The US Supreme Court has agreed to review one of the most controversial copyright law decisions of the last 25 years. The 9th Circuit US Court of Appeal had ruled on 19 August 2004 that online Peer-to-Peer (“P2P”) file-sharing services could not be held contributorily or vicariously liable for aiding copyright infringement.
The decision of the Circuit Court relied on the 1984 decision in the “Sony Betamax” case. In that case, the US Supreme Court found that because Sony’s Betamax video tape recorder was capable of “commercially significant non-infringing uses”, constructive knowledge of the infringing activity could not be implied. That is, because the fact that Sony knew the Betamax, generally speaking, could be used for infringement did not necessarily mean that Sony was liable for infringement of copyright.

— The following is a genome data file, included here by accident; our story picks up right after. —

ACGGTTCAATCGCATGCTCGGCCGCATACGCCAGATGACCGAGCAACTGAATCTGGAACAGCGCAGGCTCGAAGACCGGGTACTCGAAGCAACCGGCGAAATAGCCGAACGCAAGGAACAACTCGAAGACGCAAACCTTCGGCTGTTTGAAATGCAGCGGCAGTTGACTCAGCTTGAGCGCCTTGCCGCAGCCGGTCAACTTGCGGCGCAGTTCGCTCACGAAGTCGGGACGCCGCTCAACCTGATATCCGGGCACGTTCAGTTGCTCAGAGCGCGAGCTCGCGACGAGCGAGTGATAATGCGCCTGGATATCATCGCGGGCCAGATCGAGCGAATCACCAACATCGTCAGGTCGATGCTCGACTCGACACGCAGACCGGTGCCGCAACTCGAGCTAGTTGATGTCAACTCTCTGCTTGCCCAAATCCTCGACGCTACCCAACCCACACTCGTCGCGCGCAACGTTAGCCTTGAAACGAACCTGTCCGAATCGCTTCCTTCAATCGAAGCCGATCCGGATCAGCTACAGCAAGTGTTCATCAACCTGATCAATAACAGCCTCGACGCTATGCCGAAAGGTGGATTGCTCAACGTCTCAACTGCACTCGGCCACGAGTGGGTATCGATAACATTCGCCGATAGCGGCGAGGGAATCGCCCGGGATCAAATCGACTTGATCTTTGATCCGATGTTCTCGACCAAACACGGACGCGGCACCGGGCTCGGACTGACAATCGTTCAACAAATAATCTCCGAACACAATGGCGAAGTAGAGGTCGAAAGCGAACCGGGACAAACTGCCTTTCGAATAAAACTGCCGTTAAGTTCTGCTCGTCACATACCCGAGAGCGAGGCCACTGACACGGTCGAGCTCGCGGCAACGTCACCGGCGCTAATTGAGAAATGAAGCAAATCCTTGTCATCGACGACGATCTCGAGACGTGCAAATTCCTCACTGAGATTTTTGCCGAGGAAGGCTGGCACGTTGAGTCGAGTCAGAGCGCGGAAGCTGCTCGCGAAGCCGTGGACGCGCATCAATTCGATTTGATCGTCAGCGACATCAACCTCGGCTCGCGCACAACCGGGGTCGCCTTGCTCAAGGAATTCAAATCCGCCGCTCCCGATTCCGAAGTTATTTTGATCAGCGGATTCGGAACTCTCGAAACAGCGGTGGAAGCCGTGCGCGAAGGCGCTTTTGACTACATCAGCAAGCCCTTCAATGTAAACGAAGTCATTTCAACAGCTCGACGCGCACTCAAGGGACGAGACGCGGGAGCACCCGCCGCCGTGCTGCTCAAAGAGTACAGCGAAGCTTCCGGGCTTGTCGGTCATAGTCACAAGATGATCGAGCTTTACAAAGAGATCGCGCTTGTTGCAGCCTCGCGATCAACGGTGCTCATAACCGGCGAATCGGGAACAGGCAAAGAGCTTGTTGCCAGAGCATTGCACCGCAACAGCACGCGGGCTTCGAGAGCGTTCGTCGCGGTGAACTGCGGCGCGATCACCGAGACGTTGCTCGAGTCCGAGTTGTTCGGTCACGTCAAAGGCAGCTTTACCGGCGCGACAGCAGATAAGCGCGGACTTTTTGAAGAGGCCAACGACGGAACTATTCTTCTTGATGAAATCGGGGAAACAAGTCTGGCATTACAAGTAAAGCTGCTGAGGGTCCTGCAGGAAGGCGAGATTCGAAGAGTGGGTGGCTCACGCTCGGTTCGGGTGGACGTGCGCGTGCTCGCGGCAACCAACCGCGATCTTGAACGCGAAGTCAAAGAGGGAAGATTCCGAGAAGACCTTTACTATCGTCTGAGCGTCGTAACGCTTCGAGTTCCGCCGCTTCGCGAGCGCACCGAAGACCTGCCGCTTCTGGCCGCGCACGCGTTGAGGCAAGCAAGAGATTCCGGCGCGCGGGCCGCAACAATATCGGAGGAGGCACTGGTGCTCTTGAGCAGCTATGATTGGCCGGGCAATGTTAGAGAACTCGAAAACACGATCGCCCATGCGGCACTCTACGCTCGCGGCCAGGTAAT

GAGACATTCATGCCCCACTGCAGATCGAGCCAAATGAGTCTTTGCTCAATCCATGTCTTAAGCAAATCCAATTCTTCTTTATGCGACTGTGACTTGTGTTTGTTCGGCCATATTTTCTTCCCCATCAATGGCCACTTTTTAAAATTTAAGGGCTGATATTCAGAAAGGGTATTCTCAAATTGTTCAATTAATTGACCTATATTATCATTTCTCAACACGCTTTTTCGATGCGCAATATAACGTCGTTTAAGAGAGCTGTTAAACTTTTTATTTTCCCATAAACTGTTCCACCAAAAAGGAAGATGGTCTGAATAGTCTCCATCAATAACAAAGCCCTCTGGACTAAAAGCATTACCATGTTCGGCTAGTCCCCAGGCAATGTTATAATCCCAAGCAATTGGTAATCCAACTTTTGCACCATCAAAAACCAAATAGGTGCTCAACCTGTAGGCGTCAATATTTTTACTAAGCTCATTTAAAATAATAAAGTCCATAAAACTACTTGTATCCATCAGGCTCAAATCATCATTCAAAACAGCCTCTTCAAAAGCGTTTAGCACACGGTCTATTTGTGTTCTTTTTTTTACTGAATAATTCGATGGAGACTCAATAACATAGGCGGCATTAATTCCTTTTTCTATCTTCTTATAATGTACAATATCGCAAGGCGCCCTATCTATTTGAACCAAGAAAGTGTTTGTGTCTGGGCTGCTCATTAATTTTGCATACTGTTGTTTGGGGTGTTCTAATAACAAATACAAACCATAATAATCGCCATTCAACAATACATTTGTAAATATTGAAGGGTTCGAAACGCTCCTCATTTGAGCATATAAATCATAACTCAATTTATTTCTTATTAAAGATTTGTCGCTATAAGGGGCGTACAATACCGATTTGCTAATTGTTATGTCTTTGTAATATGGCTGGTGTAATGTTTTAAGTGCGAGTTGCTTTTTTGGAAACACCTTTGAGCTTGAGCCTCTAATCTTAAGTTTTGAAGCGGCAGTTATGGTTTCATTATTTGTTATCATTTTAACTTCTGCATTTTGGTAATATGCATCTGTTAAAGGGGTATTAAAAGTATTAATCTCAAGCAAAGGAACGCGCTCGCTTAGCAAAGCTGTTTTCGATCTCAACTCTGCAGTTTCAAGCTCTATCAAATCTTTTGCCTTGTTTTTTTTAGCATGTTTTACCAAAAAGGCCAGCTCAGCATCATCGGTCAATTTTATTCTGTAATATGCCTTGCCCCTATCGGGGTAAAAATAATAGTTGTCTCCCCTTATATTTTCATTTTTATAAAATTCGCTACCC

The better-known Napster decision in 2000 went against the P2P service because the company housed and controlled the servers that searched for the digital files that users then downloaded. Grokster and other similar services, however, now operate decentralised systems that allow direct access between users. The Circuit Court also relied on this lack of control to establish that the P2P service had no vicarious liability.
One notable (and possibly crucial) difference between the two cases is that, while Betamax concerned the copying of broadcasts (which are time-dependent and therefore subject to the “time-shifting” exception), Grokster concerns copies of discrete works like songs and movies to which the time-shifting exception and other broadcast-specific issues do not apply.
Among the many claimants against Grokster are the Motion Picture Association of America, the RIAA, Warner Brothers and a class of 27,000 music publishers and composers. The decision may come as early as June 2005.
The full text of the Grokster Circuit Court judgment can be accessed via http://www.ca9.uscourts.gov/